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What Is Behavioral Segmentation? Types, Examples, and How To Do It

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Laura Dambrosio, Mode team writer

July 20, 2023

NaN minute read

What Is Behavioral Segmentation

What is behavioral segmentation?

Behavioral segmentation is a way of grouping users by the actions they take in your product or website and finding correlations with key adoption and retention metrics. It’s a powerful way to analyze your most valuable users by their engagement, purchase behavior, feature usage, and other variables and share insights with business leaders across the org.

Data-driven companies use behavioral segmentation to guide their product roadmap, marketing spend, and customer support activities. They track user behavior using a modern business intelligence solution like Mode, creating dashboards and running deeper analysis using the language and workflow of their choice.

Why behavioral segmentation is important

Behavioral segmentation can improve revenue, retention, and ROI on many key functions of your business. Understanding the actions of your prospects and customers can say so much more about their goals and needs, and be even more effective than a customer survey.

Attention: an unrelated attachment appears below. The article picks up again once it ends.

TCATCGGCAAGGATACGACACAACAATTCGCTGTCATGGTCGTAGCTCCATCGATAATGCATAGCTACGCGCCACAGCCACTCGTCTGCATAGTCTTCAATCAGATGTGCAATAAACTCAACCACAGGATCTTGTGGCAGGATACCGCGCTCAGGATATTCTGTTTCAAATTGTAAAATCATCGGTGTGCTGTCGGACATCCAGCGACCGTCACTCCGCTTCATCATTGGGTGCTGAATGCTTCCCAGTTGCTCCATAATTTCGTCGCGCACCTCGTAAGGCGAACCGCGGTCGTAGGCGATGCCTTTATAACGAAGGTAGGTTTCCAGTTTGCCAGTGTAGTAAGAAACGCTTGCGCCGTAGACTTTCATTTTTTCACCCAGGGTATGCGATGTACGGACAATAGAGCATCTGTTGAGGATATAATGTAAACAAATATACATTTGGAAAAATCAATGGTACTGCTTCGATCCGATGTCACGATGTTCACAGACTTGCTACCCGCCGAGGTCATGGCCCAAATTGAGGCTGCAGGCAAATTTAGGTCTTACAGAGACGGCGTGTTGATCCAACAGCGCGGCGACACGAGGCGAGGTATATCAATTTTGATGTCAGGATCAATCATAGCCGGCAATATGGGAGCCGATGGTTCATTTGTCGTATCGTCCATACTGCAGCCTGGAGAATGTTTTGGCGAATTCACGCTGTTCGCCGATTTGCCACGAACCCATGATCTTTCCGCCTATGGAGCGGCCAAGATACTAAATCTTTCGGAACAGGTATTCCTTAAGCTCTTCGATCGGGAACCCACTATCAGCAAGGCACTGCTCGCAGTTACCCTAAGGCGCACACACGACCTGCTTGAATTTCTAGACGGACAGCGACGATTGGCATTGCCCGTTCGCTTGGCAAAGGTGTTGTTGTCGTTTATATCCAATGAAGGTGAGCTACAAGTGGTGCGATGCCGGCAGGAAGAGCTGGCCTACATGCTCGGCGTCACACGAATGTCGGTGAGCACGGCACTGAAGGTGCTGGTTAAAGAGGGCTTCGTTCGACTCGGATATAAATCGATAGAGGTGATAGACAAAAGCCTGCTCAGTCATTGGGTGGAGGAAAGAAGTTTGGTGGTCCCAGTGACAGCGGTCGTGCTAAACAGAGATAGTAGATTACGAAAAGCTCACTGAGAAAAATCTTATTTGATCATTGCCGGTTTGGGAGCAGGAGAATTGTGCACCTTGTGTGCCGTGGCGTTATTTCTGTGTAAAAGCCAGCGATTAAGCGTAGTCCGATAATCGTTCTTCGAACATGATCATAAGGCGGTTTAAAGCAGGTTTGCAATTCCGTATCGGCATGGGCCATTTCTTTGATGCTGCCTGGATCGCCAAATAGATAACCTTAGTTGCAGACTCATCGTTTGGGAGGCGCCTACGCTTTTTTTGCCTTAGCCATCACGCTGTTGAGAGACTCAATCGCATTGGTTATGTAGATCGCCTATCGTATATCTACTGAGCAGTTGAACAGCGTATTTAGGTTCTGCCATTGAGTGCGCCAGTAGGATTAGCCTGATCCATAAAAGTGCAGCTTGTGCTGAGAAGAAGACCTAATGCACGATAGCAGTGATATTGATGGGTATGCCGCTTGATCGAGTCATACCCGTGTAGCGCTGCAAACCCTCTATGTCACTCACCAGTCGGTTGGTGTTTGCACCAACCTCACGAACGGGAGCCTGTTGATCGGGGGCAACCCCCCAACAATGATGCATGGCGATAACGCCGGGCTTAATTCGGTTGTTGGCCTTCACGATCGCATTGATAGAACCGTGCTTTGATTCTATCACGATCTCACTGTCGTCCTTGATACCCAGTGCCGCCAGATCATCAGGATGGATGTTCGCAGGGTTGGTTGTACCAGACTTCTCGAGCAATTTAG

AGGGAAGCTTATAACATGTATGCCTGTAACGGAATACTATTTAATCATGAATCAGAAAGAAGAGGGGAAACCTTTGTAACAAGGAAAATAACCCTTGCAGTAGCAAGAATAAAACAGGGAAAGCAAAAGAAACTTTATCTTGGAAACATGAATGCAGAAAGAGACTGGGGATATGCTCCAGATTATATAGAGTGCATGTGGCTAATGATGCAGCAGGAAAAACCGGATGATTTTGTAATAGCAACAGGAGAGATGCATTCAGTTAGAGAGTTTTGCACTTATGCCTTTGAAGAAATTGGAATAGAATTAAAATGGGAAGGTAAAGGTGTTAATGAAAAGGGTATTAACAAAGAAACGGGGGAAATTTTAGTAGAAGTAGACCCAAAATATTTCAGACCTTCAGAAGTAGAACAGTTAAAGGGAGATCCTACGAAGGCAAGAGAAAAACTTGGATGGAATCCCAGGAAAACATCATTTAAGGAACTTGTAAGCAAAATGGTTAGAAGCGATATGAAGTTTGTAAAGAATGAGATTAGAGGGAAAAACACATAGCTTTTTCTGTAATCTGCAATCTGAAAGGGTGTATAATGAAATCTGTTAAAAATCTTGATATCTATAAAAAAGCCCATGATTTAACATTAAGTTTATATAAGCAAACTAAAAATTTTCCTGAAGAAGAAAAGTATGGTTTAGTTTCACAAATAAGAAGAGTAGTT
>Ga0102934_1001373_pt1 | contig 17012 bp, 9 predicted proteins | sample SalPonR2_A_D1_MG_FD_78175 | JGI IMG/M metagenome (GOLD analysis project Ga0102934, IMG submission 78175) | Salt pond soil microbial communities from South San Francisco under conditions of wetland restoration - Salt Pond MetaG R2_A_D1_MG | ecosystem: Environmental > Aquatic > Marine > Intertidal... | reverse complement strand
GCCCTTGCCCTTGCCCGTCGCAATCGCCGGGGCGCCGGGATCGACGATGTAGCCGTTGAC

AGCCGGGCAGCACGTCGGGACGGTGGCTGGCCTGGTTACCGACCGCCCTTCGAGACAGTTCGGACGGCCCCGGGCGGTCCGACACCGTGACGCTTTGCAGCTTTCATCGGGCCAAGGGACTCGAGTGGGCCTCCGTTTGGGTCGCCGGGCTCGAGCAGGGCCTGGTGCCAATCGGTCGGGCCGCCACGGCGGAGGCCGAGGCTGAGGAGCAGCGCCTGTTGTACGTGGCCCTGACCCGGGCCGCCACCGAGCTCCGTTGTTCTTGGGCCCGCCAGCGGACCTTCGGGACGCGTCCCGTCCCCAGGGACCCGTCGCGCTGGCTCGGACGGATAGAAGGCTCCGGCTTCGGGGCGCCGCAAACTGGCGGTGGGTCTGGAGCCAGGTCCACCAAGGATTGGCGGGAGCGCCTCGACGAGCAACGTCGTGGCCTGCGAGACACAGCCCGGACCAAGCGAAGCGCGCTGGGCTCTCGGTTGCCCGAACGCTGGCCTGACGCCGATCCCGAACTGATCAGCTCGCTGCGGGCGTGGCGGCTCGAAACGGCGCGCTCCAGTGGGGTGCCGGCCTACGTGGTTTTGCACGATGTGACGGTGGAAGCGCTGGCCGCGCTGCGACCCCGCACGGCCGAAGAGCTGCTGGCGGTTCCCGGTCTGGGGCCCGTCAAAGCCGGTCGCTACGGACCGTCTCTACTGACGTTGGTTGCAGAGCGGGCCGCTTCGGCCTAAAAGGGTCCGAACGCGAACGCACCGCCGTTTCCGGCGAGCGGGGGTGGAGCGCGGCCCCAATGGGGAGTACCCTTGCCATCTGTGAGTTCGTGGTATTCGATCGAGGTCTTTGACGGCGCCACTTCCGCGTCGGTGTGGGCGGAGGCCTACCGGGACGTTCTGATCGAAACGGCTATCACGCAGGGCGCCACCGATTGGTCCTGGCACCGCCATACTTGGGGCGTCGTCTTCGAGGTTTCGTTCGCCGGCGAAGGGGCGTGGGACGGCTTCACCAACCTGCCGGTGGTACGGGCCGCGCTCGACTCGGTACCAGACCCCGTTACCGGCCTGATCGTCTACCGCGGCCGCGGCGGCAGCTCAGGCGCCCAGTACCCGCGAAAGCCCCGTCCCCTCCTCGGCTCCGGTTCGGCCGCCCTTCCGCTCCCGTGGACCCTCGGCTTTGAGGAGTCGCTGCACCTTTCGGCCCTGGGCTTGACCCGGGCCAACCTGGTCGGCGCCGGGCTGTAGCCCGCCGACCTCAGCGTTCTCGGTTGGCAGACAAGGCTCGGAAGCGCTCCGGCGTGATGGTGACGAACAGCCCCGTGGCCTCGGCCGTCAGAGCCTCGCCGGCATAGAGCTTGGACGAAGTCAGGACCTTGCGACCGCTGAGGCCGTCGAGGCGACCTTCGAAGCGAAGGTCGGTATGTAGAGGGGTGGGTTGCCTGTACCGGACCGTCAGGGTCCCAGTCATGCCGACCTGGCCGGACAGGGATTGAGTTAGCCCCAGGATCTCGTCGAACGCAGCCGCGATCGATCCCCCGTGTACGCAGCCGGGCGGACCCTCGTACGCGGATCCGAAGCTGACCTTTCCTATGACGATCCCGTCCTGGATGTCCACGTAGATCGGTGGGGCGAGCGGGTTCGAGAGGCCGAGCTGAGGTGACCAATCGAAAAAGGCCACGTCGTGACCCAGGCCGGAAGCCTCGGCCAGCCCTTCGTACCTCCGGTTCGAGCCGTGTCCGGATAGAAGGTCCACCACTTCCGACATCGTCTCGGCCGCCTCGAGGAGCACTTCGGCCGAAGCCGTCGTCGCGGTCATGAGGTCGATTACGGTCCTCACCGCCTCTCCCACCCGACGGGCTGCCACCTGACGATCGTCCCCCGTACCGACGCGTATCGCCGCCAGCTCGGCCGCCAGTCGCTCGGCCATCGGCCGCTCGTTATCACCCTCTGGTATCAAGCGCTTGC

Product, marketing, sales, and customer support teams can all use behavioral segmentation to drive their own KPIs—identifying which behaviors correlate with their goals and where people start and stop in the process. 

At the same time, analysts use behavioral segmentation to refine their data models and predict which strategic changes will have the biggest impact on growth. 

Prospects are used to product-led growth strategies and intuitively want to dive in and try products themselves. A business can put in tracking and use behavioral segmentation to see actions where they stop or accelerate in a sign-up workflow. Customers also expect an upsell and expansion path where they hit usage or feature limits and pay for access. For this all to feel natural, we have to know what users are doing in our products and then use that data to create a great experience. This is one example of how behavioral segmentation can move the needle.

What kind of behaviors should I be tracking?

You can track just about any user or customer behavior with the right tools. Below is a basic, starting list of common behavioral data to collect. 

  • Purchase behavior: What do they buy? Do they trial first? Do they upgrade based on seats, usage, etc?

  • Product usage: What is their usage rate, and how is it measured? When and how often do they use the product? Is it daily, cyclical, sporadic?

  • Advocacy: Do they recommend the product to others? Do they bring on new users internally or encourage different departments to buy?

  • Loyalty: Do they drop off or stick around, and for how long?

  • Use case: What kind of roles are using various parts of your product most frequently? What features do they like or pay for?

  • Customer support & satisfaction: How satisfied are your most active users? Which questions do they ask or tickets do they open?